var calf = arguments[4];

    if(args[0] && args[0].callee) return prepArgs(args[0]);

    var result = [], n, aN=isArray(nams);

    if(args[0] && args[0][0] && (args[0][0]===JSLibrary._$)){
    for(n in args[0][1]){
    result[n] = args[0][1][n];
    for(var i=nams.length-1; i>=0; i–){
    result[i] = result[names[i]];
    }else if(aN){
    for(var i=nams.length-1; i>=0; i–){
    result[nams[i]] = result[i] = args[i];
    for(var i=0; i=0; i–){
    if(calf) throwError(JSLibrary.missingArgs.supplant({f: calf}));
    return false;
    for(var i=arys.length-1; i>=0; i–){
    result[arys[i]] = $A[result[arys[i]]];

    return result;

  4. Martin, Mark: this was what I considered, too. The downside of this is that now also the names of the arguments are prone to spelling errors. Also it adds quite some overhead.

    Michal: As I said, 10 levels is about other people’s code. I like the indentation method for just 1 level of ifs. It’s much cleaner.

    TI: this does look indeed more verbose but it achieves what I am trying without polluting the namespace. The difference between what you wrote and my point, is that I don’t want to have type hinting, but rather a hint for the meaning :)

  5. Nice…

    Regarding your second trick, I guess prefixing your variable by something meaningful about its “type” should do the trick.

    In other words :
    myfunc2(title = “test”, enable_notify = true);
    can be easily replaced by :
    myfunc2(strTest, blnEnableNotify);

    No much hassle involved…

  6. Personally I’m not a big fan of “continue” and “break”. I think it obfuscates the flow of logic. Using your example above, why not do this:

    var arr = [“dog”, “cat”];
    var action = ‘greet’;
    for(i = 0, ln = arr.length; i < ln; i++) {
    animal = arr[i];
    if (animal == “cat”) alert(“hello ” + animal);

    Here we have a one line if condition, so no extra indention is necessary. Plus without the “continue” the code is easier to read.

  7. Ted, I have shortend the example. Of course in that case it would make more sense, not to use continue. But in a longer loop it might.
    As always with programming: don’t religiously stick to such rules. Just be consistent.

    Also, for continue it could make more sense to define it positively and negate the whole thing. This is often easier to understand.

    if (!(animal == 'cat')) continue;

    PS: I hope it’s ok for you that I have merged your comments into one.

  8. shadytrees, your example works quite well, and I think it is mostly what you want. I have extended my sample page:
    As you can see, the only case that it handles kindof incorrectly is when you try to pass null as an argument. I agree that you would probably don’t want to do that anyway, most of the time.
    Still the way I do it, provides a clean way to detect if the parameter was passed or not. In any case that I have tested so far.

  9. I just tried running “!null” in Safari 2.0.4 and got “true”. Which version has the problem you mentioned? Also, another way to handle the named arguments thing is by passing a hash rather than a list of arguments. This is how Prototype does things:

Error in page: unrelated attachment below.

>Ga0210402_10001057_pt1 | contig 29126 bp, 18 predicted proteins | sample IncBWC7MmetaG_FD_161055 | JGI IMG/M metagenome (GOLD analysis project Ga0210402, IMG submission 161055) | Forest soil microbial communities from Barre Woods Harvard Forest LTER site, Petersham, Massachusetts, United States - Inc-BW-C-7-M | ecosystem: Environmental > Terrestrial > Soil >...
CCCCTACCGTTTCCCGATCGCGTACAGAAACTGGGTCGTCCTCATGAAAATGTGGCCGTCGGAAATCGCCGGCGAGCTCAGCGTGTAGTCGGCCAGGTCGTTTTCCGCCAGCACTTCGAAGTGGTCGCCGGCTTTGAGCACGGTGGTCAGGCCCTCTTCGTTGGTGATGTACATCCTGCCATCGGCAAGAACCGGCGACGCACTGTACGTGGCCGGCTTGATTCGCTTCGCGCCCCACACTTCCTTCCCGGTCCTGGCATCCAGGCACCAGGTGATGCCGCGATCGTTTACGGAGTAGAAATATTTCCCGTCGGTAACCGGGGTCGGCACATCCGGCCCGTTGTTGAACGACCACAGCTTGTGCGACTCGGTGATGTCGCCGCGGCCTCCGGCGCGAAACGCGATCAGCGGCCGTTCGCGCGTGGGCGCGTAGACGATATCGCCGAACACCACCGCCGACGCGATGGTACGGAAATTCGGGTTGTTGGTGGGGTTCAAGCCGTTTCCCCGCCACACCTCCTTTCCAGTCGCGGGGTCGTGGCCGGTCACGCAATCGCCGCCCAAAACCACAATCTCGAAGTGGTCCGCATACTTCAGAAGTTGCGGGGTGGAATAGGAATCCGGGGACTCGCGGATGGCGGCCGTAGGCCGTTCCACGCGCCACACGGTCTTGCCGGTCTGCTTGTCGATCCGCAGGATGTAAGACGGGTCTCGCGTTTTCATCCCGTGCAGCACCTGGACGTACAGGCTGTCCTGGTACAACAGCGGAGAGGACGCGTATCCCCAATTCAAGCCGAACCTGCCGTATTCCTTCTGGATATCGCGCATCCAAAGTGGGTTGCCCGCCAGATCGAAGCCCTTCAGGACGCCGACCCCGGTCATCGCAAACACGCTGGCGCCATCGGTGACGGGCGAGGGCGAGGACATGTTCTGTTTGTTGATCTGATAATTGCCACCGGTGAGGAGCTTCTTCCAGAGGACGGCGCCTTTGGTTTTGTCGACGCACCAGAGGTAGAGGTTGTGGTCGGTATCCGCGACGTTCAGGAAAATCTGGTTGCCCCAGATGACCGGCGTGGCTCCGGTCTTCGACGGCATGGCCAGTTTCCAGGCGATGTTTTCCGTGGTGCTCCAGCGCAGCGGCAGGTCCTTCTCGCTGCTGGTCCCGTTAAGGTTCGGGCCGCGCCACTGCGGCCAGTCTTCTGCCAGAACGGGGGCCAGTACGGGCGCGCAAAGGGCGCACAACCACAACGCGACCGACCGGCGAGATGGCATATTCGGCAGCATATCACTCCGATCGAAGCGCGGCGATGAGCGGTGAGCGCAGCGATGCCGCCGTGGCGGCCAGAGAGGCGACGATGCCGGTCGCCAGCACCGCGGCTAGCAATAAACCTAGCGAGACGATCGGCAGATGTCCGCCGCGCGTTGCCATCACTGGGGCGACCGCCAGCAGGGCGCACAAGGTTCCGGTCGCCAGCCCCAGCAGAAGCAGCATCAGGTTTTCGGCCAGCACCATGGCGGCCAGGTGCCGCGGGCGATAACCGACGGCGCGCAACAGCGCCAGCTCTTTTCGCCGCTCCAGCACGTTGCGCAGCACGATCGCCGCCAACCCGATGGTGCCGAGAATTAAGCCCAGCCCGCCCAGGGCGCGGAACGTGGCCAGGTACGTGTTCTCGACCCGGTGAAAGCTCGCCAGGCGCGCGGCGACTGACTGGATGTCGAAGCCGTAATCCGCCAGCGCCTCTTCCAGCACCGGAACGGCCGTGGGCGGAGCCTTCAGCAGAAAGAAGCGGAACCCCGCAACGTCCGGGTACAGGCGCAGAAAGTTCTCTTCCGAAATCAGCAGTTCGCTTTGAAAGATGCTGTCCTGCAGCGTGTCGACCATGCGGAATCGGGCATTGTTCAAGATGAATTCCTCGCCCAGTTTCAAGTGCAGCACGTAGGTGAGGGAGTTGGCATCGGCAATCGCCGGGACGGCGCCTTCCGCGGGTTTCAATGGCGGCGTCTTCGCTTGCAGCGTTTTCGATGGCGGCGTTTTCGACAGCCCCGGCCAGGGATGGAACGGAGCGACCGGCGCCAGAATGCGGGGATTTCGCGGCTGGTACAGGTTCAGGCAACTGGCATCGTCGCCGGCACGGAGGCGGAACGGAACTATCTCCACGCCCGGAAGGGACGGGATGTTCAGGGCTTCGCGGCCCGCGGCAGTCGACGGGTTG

var myfunc2 = function(options) {
    // […]
    myfunc2({title: “test”, enable_notify: true});

    The disadvantage here is that you have no explicit list in the function declaration and the extra {}. The advantage is that you don’t pollute the global scope with lots of variables.

  10. Brian, you are right. I am not able to reproduce it anymore ;) (if you read the comments above you can see that this is not the only benefit of the construct).
    I think I was referring to a difference between Firefox and Safari where you could write something in the form of if (!x) and it would work in Firefox but not Safari. I can’t recall it now but I will post on my blog as soon as I come across it again.

  11. Alex, about the “arg = arg || ‘howdy’;” or “arg = arg || { foo:123 };” notation… It’s not really a problem that it doesn’t work if arg is 0, because you don’t use it in a situation like that. It’s mostly useful for optional objects or arrays, so there is no ambiguity around the “false” value. It also can be useful for optional strings, as long as you’re aware that “” will be treated as “false”.

    About “self” vs. “that”: What browser is confused by “self”? It is not a reserved word or anything magic. It is simply a property of the window object. In other words, the browser has done the equivalent of:

    window.self = window;

    If you use a variable named “self” inside a function, it should not be confused with this global “self”. Perhaps Doug’s choice of “that” is just to avoid *programmer* confusion?

    About the “typeof foo == ‘undefined'”, I prefer doing this:

    // At the top of the .js file, to support very old browsers
    window.undefined = window.undefined;

    Now you can code this in any browser:

    if( foo === undefined ) whatever;

    In many cases, however, you don’t really need to distinguish between null and undefined values, so this is sufficient:

    if( foo ==null ) whatever;

  12. I disagree with Jack and Dean: even when a post from an untrusted source contains some bad practices, often the right way is pointed out in some of the comments, together with interesting links. So, this kind of discussions enrich anyway my knowledge. And it’s also useful in order to distinguish between trusted (as Dean’s blog) and untrusted sources.

  13. Jack, Dean: Thanks for the input. I have clarified some of my points in my post. Eventhough you seem to disagree with most of what I say I think it is important to lean out of the window in order to get things right.

  14. Michael Geary said:

    “Now you can code this in any browser:

    if( foo === undefined ) whatever;”

    Now, this is unfortunately not true. IE5 on Windows does not support undefined as an object (the error you get tells you that in fact ‘undefined’ is undefined). There may be other browsers that don’t support it. IE5 on Windows is enough on its own to put me off, given that I still have to write code to work on it.

Leave a Reply

Your email address will not be published. Required fields are marked *

This site uses Akismet to reduce spam. Learn how your comment data is processed.